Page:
It was one of my favourite late afternoon pleasures of a lazy weekend, and it was a rare moment of solitude and observational possibilities that I treasured. Though I was too fussy to put my feet in the water, I would more often than not purchase an ice cream from the man with the pedal cart.
She sighed. Her rough hands clasped the jembe, hoe in her hands tightly as a rapid song replaced the sigh. Every swing of the jembe was in sync with the fast beats of her song. Her bare feet found solace in the soft, wet loam soil of Butere in western Kenya.
At that early morning hour before the cock’s crow rents the air, Xana cries. No one sees his tears but when the sun rises, everyone sees the resigned look in his brown eyes. Since the late 90s, he lives in a government resettlement camp on the edge of Botswana’s Central Kalahari Game Reserve.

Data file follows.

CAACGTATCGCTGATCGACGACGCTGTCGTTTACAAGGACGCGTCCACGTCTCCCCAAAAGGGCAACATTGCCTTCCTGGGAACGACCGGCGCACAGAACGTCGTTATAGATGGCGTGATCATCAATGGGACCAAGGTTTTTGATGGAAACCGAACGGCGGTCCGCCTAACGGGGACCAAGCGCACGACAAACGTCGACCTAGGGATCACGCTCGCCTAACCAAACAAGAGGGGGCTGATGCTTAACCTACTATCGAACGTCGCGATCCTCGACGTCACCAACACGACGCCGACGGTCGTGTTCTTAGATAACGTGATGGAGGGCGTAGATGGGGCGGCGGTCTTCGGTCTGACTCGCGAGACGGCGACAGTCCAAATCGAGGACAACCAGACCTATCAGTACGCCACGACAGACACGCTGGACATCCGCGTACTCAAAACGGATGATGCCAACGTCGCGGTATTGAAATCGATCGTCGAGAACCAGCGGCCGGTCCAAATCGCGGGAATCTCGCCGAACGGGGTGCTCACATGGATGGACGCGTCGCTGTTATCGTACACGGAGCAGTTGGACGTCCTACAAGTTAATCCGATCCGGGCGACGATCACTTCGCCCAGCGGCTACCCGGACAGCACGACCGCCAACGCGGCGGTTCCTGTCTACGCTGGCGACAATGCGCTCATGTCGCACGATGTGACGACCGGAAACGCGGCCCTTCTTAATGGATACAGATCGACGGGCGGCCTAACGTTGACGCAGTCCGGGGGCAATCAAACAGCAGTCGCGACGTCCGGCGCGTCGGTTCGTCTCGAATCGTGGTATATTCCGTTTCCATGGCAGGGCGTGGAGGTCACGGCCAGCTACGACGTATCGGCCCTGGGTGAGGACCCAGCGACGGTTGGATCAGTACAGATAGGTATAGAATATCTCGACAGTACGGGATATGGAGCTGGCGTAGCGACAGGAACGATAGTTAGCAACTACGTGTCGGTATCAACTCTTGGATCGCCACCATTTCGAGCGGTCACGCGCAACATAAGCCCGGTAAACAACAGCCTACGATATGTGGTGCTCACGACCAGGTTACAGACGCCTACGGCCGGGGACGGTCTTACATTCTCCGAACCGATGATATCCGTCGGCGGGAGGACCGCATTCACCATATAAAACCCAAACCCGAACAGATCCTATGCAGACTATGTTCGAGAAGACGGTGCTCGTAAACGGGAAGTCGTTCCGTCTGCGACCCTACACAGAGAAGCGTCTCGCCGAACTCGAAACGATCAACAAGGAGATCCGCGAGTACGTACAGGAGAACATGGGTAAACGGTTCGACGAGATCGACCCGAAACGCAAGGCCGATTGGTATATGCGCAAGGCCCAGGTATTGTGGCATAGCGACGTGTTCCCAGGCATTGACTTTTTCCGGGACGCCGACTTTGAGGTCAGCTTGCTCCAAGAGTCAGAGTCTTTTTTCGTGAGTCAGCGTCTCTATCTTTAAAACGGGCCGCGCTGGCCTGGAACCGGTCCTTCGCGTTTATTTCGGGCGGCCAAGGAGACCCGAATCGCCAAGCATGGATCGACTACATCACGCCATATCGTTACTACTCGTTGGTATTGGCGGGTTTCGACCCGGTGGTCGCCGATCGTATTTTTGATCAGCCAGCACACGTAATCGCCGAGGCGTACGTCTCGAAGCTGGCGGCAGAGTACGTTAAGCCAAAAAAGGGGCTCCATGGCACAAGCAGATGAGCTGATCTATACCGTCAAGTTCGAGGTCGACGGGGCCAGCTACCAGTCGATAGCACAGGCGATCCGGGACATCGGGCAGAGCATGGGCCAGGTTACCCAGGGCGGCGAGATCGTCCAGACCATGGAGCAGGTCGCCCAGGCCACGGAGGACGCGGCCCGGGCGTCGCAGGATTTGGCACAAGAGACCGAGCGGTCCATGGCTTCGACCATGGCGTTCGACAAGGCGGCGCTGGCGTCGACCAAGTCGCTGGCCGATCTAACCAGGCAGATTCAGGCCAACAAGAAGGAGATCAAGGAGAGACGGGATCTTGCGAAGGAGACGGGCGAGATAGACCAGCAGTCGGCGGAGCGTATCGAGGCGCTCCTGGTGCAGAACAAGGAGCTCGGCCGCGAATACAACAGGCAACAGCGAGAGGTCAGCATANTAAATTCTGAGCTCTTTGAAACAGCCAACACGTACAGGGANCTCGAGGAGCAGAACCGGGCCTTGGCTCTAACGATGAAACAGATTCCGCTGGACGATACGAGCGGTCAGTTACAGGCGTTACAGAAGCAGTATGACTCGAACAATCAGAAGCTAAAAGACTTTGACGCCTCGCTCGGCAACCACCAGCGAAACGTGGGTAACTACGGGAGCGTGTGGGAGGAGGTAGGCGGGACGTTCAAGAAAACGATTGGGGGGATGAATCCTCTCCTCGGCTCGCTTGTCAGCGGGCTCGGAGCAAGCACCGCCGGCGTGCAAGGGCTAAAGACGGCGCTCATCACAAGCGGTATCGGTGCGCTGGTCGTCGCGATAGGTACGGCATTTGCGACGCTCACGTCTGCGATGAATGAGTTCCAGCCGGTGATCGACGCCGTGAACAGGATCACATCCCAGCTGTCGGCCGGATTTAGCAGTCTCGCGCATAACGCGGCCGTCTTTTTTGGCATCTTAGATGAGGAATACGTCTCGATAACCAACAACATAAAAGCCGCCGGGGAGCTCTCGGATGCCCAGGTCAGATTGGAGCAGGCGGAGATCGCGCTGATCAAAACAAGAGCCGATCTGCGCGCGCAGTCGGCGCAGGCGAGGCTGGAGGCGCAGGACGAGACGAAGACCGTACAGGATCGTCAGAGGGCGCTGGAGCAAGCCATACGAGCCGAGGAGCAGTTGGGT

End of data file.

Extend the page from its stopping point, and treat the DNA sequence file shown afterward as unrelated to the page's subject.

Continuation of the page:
A few meters from a dusty path that leads towards Kakamega Forest in western Kenya lies a medium sized house whose rusty iron sheet roof glints softly in the late afternoon rain. A stone throw away from the craggy house stands an Elgon Teak tree, regal and replete in its natural splendor. Resting his head on the rugged bark of the tree is mzee Mumia, a seventy-seven year old man who has lived next to the forest for all his life. He is gazing expressionlessly at the African Grey Parrot that can be seen flying gently towards some nearby shrubs.